4) How does your writing process work? 

It begins with an idea that sprouts into scribbled sentences and scenes and a list of ideas. From there, I write up a loose outline. I say loose because the characters often take me to unexpected places as I get deeper into the story. The first draft comes next. I prefer to finish a whole draft while not trying to make it perfect. However, I've also gotten part way through a first draft, only to go back and start the second at the 1/3 or halfway point. Once I've gotten a decent second draft, I'm ready to get critique partners (I recommend Critique Circle) to offer feedback, and vise versa. This step is crucial in my process--getting feedback from others is invaluable in order to write a publishable book.  Once the critiques and edits from those are complete, I give it one last read through for anything I might have missed (typos, repetitive words, wrong chapter numbers, etc) and it's time to start looking for a publishing home. But that's a whole 'nother story!


Next up is award-winning author Amy McCorkle (aka Kate Lynd). You can find her post a week from now (1/27/14), but do go ahead and visit/follow her blog, Letters to Daniel

Wednesday, January 8, 2014

An Interview with Amy Lignor, author of The Hero's Companion

The Hero’s Companion

Series: Tallent & Lowery

Author: Amy Lignor

Publisher: Suspense Publishing

Formats Available In: Digital and Print

Release Date: October 22, 2013

 Synopsis: With their second battle behind them, Leah Tallent and Gareth Lowery find themselves still knee-deep in hell. What should’ve ended with a celebration of passion wrapped in each other’s arms becomes a nightmare once more, as a mysterious man demands Leah to return home, or else her beloved father will be found at the bottom of the sea.

Scrambling to figure out what’s happened Tallent & Lowery walk in on a family that has literally gone insane: A mother filled with accusations, three sisters who wish them nothing but certain death, and a frightening story of a blood-red eye that leads to a puzzle with immense repercussions. The woman named Anippe who readers questioned in The Sapphire Storm is back, with an item in her possession that will have Tallent & Lowery heading out on an adventure based on pure emotion and ultimate fear – where victory may just depend on their willingness to sacrifice each other.

Purchase Links:


Where are you from, and what do you do when you’re not writing?

I was originally born on the East Coast in a VERY small town in Connecticut called Sharon.  Over the course of writing and receiving different jobs, I moved to Dallas, TX where I lived for about seven years, and now I am in Roswell, New Mexico (where the aliens love to crash) LOL.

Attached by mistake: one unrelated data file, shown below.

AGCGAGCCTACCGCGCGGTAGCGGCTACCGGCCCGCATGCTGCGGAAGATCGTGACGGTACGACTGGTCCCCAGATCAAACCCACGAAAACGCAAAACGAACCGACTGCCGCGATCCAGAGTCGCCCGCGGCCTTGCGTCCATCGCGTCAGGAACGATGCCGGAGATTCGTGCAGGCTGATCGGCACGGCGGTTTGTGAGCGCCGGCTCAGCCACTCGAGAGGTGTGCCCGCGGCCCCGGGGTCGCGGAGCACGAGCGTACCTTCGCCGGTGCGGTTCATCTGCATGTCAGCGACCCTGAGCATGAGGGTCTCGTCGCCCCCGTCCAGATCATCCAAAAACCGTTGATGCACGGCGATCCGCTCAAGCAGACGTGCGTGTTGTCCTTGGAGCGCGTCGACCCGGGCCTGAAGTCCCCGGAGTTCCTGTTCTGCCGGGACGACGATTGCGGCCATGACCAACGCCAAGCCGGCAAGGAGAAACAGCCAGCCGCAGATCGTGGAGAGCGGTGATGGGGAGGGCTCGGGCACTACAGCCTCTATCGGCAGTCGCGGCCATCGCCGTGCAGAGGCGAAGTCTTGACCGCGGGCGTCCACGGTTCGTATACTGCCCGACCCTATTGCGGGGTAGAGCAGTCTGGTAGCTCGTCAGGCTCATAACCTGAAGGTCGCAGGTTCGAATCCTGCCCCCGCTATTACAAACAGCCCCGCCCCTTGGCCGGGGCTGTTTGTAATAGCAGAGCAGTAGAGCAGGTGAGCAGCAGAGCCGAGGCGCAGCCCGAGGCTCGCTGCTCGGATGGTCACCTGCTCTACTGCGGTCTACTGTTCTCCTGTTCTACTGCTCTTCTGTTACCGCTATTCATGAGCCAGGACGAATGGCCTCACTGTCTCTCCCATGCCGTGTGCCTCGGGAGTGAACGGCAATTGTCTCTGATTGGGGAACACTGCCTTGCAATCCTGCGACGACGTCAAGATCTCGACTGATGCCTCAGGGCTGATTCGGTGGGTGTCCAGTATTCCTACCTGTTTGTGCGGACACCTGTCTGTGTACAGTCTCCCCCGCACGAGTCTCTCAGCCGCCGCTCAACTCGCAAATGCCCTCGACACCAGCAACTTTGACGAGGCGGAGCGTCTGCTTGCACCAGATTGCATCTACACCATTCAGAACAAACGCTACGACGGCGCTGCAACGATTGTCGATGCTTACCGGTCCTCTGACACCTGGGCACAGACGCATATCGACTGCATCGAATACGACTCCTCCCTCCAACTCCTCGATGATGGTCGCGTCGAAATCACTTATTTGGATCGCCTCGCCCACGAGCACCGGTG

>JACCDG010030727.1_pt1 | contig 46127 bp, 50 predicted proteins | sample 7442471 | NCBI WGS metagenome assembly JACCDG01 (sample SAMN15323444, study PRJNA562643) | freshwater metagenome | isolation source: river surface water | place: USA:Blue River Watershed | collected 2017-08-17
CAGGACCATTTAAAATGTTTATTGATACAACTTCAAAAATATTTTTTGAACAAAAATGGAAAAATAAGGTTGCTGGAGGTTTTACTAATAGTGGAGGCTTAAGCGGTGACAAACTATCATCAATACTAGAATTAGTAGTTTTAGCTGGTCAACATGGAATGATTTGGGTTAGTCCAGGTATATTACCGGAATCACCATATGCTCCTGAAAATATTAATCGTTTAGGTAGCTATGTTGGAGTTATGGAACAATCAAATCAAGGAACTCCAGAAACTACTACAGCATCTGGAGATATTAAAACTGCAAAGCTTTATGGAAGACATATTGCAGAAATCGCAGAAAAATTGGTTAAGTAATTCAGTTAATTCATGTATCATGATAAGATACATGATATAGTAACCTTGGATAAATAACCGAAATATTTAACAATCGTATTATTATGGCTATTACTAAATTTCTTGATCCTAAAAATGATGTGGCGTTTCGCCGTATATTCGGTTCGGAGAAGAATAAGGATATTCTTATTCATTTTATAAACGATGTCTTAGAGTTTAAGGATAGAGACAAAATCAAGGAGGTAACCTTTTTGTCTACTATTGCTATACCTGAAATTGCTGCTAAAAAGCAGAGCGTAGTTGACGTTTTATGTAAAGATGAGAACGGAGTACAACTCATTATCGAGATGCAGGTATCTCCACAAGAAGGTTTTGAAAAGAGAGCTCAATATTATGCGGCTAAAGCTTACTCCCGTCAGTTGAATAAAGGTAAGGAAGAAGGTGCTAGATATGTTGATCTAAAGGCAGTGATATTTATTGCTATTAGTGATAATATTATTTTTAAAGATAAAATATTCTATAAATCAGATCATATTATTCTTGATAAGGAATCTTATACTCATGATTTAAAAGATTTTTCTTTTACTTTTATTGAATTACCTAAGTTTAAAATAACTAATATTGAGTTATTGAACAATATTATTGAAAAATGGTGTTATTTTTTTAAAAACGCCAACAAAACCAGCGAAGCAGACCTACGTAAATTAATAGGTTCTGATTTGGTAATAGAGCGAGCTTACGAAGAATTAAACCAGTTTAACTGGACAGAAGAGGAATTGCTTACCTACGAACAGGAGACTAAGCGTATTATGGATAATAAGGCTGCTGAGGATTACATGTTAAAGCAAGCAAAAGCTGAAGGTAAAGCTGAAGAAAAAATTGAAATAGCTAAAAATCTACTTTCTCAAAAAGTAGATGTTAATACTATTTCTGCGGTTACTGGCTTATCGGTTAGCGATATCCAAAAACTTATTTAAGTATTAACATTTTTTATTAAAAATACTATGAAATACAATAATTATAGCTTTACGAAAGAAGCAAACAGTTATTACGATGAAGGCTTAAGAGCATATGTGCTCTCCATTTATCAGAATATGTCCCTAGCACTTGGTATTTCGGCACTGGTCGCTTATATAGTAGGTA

This will most likely sound completely boring, but when I’m not writing or editing for a few companies, I love reading, I LOVE watching movies (I think I’ve seen everything from the 1920s on up), and I love to walk. That’s why I adore NM because it is far warmer down here and the walks are lovely. I definitely don’t miss the horrendous snowstorms of the Northeast.

How did you come up with the idea for this book/series?

I was actually just finishing a YA series called, The Angel Chronicles, and I was at work with a friend during the holidays. We were completely bored; nothing was really going on in the office because of the season, and she decided to look up her horoscope on the computer. Oddly enough, as she was bringing it up there was a reference to an article regarding the 13th sign and how it was ‘thrown’ out of the zodiac chart…I put on my research cap and…Tallent & Lowery was born.

Tell us about the writing process—what were your favorite and least favorite moments?

I love research! And I absolutely love compiling the story in my head. During the research process, if it’s historical; and during the dream/thought process when it’s not – the characters begin to form in my mind – what they look like, how they talk, what their backgrounds are…and that introduction to these people is a thrill. Because I know they’ll be with me for a long time to come. I feel very lucky when they ‘appear’ (not to sound too crazy). LOL. Worst moments is when, A) you wake up in the middle of the night and HAVE to go to the computer ASAP because you need to write; and, B), when you get stuck in ‘real life’ with things that have to be done and can’t stay inside your own head and create the story.

What’s your favorite cure for writer’s block? 

Movies, movies and more…movies. (LOL) If you need to get that romance bug, Pride & Prejudice is an immediate help. If you need to find that thrill for action, Indiana Jones is there for you. When horror is in mind, Psycho rocks; when it’s suspense, Silence of the Lambs is a great one…

That’s the thing I truly love about movies; they do take you out of ‘real life’ and put your writer’s mind back on track!

Can you please share an excerpt? 

“We are about to begin our descent.”
Even though she’d escaped the confines of the plane over an hour ago, the voice of the annoyingly perky flight attendant seemed to be ingrained in Leah Tallent’s mind. She was still saturated with sweat from the claustrophobic cabin; the rancid odor of the re-circulated air that smelled like the regurgitated breath of a minion from Hell, still clung to her clothes.